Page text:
What determines the masses of stars, and why do stars form in clusters?

Stars form in massive molecular clouds. The fundamental problem of star formation is how to break up the cloud into bits that are millions of times smaller. It is thought that part of the answer resides in the turbulent formation of clouds, which naturally give rise to smaller-scale dense fluctuations which can then gravitationally collapse. The way in which this fragmentation actually operates is poorly understood, as it depends sensitively on thermal physics, details of initial conditions, etc.

After a (proto)stellar core forms, it can continue to accrete from its surroundings. This process is shown on the left, where we have simulated the fragmentation and collapse of a sheet of gas (seen face-on). “Sink” particles shown here as circles (“stars”) have formed within a large-scale, complex flow whose motions are driven entirely by gravity. The gas collects into filaments, as frequently seen in real star-forming regions. The sinks (stars) tend to collect together into small groups or mini-clusters, because they tend to form together in regions of high density, and because they also tend to fall in toward each other as they accumulate mass.

In these simulations, the sinks (stars) continue to accumulate mass until their environments are depleted. The more massive stars accumulate more mass at the expense of the low-mass objects. This process, termed “competitive accretion” by Bonnell, Bate, and collaborators, results in the development of a power-law tail at high masses, roughly similar to the standard “Salpeter” mass distribution (dotted line in figure at left).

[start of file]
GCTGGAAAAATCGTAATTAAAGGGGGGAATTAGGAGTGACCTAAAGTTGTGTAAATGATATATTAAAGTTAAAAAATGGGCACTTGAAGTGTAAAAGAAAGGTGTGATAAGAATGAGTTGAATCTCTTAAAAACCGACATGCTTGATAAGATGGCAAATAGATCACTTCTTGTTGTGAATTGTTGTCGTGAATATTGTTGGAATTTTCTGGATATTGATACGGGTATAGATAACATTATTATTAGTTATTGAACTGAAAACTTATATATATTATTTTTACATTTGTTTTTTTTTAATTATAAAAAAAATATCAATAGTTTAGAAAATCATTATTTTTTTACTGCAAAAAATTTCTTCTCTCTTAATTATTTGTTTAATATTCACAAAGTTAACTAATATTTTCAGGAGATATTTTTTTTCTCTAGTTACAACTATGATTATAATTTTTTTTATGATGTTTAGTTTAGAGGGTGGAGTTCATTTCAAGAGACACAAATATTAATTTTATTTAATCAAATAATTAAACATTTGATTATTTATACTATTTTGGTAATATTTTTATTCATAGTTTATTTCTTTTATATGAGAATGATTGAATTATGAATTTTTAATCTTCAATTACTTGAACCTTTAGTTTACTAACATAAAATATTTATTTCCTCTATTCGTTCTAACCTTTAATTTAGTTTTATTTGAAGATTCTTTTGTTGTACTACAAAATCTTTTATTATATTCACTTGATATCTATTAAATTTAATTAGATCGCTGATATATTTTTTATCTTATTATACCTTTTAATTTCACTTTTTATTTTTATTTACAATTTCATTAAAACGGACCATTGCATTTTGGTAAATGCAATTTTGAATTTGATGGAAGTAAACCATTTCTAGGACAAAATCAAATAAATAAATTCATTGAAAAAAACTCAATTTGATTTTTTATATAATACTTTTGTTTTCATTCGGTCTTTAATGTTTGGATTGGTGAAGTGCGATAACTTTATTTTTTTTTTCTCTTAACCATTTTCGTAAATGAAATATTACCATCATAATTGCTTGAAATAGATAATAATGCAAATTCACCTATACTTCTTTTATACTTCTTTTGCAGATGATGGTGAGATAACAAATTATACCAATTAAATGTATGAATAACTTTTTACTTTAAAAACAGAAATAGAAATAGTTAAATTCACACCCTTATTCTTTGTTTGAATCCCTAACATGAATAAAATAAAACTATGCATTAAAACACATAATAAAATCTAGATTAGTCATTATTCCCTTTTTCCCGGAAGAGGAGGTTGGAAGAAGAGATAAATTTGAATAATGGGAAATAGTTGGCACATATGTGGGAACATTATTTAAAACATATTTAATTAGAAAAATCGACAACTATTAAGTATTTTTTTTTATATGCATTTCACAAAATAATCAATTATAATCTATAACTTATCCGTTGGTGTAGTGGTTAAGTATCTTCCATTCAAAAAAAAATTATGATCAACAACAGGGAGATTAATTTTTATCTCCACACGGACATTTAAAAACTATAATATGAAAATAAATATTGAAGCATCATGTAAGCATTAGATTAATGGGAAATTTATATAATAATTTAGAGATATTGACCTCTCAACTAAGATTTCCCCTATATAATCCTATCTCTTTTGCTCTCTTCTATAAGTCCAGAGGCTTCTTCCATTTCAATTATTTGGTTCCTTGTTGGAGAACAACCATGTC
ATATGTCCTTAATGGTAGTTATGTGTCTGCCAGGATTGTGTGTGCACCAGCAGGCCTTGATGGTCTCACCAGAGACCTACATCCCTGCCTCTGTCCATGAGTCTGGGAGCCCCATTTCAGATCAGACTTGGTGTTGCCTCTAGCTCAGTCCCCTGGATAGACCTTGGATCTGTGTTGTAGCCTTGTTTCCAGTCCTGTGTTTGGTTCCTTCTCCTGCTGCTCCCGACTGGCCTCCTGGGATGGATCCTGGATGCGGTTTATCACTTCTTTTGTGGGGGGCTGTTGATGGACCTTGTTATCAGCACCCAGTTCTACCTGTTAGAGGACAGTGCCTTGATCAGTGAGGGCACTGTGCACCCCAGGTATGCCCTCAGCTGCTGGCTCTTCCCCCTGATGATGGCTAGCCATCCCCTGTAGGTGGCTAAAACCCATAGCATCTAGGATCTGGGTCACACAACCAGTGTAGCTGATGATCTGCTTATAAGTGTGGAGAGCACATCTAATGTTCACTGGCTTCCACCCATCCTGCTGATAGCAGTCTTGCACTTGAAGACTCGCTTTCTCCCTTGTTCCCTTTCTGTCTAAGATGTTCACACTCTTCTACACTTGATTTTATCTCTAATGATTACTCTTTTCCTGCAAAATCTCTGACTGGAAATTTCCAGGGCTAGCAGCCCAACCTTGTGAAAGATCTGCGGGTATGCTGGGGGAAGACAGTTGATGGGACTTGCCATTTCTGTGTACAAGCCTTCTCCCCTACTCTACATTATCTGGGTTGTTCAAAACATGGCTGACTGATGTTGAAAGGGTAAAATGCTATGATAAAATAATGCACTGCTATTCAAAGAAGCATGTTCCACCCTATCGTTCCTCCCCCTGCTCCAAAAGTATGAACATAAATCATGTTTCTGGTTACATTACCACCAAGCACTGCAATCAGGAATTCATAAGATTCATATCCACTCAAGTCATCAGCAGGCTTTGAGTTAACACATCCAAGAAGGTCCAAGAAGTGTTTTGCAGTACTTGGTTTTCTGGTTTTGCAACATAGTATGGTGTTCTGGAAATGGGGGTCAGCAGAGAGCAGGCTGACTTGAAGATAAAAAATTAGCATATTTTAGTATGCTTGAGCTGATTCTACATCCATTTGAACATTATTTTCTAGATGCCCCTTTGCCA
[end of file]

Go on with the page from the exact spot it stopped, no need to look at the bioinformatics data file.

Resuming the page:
Our simulations of this process are purposely simplified in order that we can understand exactly what is happening, and so that we can build up sufficient statistics to make quantitatively reliable estimates of the upper mass power law slope by running many cases with random initial positions of the seeds. A typical result is shown on the left, where the mass distribution builds up as a function of time, gradually approaching the Salpeter value. Our results thus suggest that the upper mass “initial mass function” is not invariant but tends toward a limiting value which is slightly flatter than Salpeter; and that the slope should correlate with the maximum stellar masses observed.

Research conducted by graduate student Tina Hsu: Competitive Accretion in Sheet Geometry and the Stellar IMF